23 May From Farm to Dining Room Table (via the Plucking Table)
While working harvest at Mountford Estate in Waipara, New Zealand we ate well everyday. All the meat and vegetables that we ate on a daily basis came from the farm, straight to the table. There was fresh veal and lamb that had been killed prior to my arrival. And, the venison was planned for after my departure. I was okay with this and thought I had gotten off easy until they announced that it was time to kill the geese.
There were 25 loud squawking geese that we heard every morning, day after day. Despite their being annoying, they were well-fed, happy geese who lived a good life on the farm. But, on a calm Sunday, while waiting for the grapes to ripen, the harvest team took a trip for a couple of hours only to come back to 20 dead (decapitated) geese.
I am not unaware of where meat comes from but the reality is that I am a city girl and prefer to buy my meat already nicely packaged. I don’t like to think about the animal being killed and I probably would be a vegetaian if I just didn’t like the taste so much. But, since I like the taste and will not stop eating meat, this hands-on experience gave me a new appreciation for what animals give us. I understand that many people who read this many be uncomfortable with what I share below in the photos and description, but this is a reminder that meat doesn’t just appear in a perfect package for you.
We were each told to grab a goose from the fence. Sounds simple but when I got to the fence and saw 20 headless geese hanging from their feet, I was completely out of my comfort zone. In order to take one, I had to grab it from its feet. My discomfort level was at an all-time high. I tried to gingerly take one by the feet and didn’t want to touch it but when I saw how comfortable the neighbor’s children were plucking geese, I took a deep breath, lifted up a very heavy goose and joined the others at the table with their geese.
I put my first goose on the table and began to pluck using the least amount of my hand as possible. But, once I got over my initial disgust (I had continue to avert my eyes from the headless neck), I realized how soft the down feathers were and comfortably ran my fingers through it, pulling it out.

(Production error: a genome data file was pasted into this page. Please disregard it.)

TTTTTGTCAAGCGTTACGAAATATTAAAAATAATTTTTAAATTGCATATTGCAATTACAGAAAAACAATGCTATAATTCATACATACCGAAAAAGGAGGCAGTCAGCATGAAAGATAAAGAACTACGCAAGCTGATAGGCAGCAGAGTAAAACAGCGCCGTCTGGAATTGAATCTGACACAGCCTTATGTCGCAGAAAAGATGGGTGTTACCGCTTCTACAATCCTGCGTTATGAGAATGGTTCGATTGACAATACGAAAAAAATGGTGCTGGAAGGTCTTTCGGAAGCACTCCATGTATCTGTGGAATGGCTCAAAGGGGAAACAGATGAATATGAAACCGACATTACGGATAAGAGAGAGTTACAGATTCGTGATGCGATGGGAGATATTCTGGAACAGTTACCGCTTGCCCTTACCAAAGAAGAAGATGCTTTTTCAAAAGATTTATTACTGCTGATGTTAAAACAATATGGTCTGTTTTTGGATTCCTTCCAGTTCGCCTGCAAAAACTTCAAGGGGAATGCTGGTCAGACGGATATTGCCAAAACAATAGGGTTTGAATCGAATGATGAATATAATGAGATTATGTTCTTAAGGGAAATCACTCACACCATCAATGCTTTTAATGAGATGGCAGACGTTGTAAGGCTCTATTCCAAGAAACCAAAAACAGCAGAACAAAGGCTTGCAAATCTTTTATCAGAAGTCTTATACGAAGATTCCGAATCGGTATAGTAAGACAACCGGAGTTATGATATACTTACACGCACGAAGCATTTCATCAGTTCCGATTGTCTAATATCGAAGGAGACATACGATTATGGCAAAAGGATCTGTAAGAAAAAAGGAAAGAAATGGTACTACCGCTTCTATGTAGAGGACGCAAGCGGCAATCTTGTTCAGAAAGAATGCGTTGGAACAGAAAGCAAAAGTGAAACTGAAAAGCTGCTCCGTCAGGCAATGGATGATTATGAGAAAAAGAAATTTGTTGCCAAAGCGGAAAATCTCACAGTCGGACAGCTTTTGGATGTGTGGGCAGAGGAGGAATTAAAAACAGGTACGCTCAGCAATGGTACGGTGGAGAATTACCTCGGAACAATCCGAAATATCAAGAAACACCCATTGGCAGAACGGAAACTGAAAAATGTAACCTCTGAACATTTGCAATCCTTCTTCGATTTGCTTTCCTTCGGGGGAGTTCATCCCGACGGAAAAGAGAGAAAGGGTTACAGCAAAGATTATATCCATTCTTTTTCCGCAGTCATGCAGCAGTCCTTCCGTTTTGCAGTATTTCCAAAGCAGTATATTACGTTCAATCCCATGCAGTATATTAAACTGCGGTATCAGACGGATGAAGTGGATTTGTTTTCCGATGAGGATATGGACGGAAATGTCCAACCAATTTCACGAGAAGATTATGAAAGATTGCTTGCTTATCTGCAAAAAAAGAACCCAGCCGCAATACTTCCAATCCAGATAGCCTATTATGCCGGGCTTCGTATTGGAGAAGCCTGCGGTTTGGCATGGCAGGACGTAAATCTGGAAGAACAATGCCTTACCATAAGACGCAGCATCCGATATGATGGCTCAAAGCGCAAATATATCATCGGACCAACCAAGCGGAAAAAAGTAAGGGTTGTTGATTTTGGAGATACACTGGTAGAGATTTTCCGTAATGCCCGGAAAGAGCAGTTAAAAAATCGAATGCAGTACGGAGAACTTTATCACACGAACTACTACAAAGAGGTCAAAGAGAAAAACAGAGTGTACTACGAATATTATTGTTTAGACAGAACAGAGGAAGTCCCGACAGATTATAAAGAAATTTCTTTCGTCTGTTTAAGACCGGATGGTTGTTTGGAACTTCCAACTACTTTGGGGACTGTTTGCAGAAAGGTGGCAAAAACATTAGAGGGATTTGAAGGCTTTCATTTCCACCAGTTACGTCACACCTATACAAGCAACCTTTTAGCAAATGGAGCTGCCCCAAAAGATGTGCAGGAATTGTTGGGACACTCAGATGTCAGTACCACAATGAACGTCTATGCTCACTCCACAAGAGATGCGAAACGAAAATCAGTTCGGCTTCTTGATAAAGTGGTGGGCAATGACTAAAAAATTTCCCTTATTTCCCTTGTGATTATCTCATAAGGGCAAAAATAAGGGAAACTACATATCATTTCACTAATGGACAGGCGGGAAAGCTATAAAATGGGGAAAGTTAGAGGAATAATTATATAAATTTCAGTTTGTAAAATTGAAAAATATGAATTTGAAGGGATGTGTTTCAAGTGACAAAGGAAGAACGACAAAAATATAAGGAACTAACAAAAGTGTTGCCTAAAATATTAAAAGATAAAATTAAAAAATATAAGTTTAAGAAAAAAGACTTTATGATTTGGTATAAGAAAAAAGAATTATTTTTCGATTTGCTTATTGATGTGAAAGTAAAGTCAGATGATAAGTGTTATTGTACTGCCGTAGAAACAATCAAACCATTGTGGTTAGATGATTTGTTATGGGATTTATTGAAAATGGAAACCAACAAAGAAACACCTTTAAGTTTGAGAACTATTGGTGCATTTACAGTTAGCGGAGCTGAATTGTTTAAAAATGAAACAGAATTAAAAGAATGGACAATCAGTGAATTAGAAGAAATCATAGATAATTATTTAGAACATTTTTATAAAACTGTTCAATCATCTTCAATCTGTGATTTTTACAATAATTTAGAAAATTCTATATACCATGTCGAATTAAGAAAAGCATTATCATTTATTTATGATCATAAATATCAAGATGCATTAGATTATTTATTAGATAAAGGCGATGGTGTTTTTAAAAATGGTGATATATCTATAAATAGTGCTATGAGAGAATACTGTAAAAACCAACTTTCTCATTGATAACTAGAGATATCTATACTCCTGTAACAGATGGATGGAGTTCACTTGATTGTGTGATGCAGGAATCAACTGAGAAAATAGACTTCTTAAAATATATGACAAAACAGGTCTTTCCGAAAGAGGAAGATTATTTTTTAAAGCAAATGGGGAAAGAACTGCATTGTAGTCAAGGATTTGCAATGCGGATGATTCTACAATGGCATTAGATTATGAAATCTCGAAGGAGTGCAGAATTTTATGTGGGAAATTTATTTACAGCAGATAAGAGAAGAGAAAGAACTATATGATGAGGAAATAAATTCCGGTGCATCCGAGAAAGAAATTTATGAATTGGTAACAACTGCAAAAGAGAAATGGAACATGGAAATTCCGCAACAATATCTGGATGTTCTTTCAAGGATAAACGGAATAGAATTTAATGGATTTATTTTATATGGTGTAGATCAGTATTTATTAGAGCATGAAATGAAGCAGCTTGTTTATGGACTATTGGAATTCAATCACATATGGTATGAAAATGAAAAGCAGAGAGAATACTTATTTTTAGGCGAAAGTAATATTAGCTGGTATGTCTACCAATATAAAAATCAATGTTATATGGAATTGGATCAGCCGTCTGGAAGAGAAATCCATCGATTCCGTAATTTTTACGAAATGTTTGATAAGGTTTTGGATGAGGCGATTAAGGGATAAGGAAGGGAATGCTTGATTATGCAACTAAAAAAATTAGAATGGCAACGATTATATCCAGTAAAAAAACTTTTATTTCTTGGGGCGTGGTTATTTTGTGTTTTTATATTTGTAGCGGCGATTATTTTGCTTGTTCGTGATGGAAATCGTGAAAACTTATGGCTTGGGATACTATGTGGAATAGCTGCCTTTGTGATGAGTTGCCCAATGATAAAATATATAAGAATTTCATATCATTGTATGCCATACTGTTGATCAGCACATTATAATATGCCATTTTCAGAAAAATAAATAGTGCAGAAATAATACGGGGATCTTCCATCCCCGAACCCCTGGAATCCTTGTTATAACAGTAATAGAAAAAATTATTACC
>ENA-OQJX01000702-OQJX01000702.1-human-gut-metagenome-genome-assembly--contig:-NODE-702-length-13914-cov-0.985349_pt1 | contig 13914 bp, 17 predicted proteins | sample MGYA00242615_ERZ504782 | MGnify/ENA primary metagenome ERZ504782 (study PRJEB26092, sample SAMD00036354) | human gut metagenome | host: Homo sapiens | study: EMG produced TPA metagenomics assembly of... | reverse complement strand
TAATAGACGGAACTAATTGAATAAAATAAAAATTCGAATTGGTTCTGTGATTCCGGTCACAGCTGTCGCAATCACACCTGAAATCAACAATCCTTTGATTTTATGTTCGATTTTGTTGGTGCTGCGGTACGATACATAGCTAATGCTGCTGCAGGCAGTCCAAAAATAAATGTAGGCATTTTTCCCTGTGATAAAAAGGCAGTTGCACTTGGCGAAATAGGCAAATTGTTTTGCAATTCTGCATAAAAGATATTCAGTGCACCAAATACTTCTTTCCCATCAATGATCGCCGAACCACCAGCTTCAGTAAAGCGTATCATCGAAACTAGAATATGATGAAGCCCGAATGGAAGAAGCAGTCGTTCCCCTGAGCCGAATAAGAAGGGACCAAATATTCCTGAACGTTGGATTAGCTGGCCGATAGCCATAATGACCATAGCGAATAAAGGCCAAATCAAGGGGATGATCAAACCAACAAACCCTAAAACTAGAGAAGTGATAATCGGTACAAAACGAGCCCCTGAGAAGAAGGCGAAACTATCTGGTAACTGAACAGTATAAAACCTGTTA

Soon my phobia had passed and we were playing around and “dancing” with our feathered (headless) friends.
Plucking 20 geese was hard work and not to be underestimated. Sounds easy enough but there are a lot of feathers! And, the feathers on the backside and wings were harder to pull out. Each goose took over an hour to pluck! There were 8 of us plucking and by the time we finished it was dark and feathers were flying everywhere. I personally plucked 3 geese over a 4 hour period.
Once the geese were plucked, they were singed to get off the excess feathers and then they were taken into the shed where the insides were removed.
For dinner that night, we enjoyed freshly sauteed goose liver.
They next day, Chef Thomas Hishon (from Clooney Restaurant in Auckland) came to visit Mountford Estate for a few days of R&R but was put to work breaking down 20 geese.
And the result of all of our hard work………..two delicious dishes prepared by Chef Thomas Hishon!
Goose Liver and Juniper Parfait
Confit Goose Leg with roasted chestnuts in goosefat, butternut squash puree, camelized quince with prune jus.
Thank you to the Mountford team and Chef Thomas Hishon for giving this city girl a real farm to table experience! It was unforgettable and delicious and worth every second!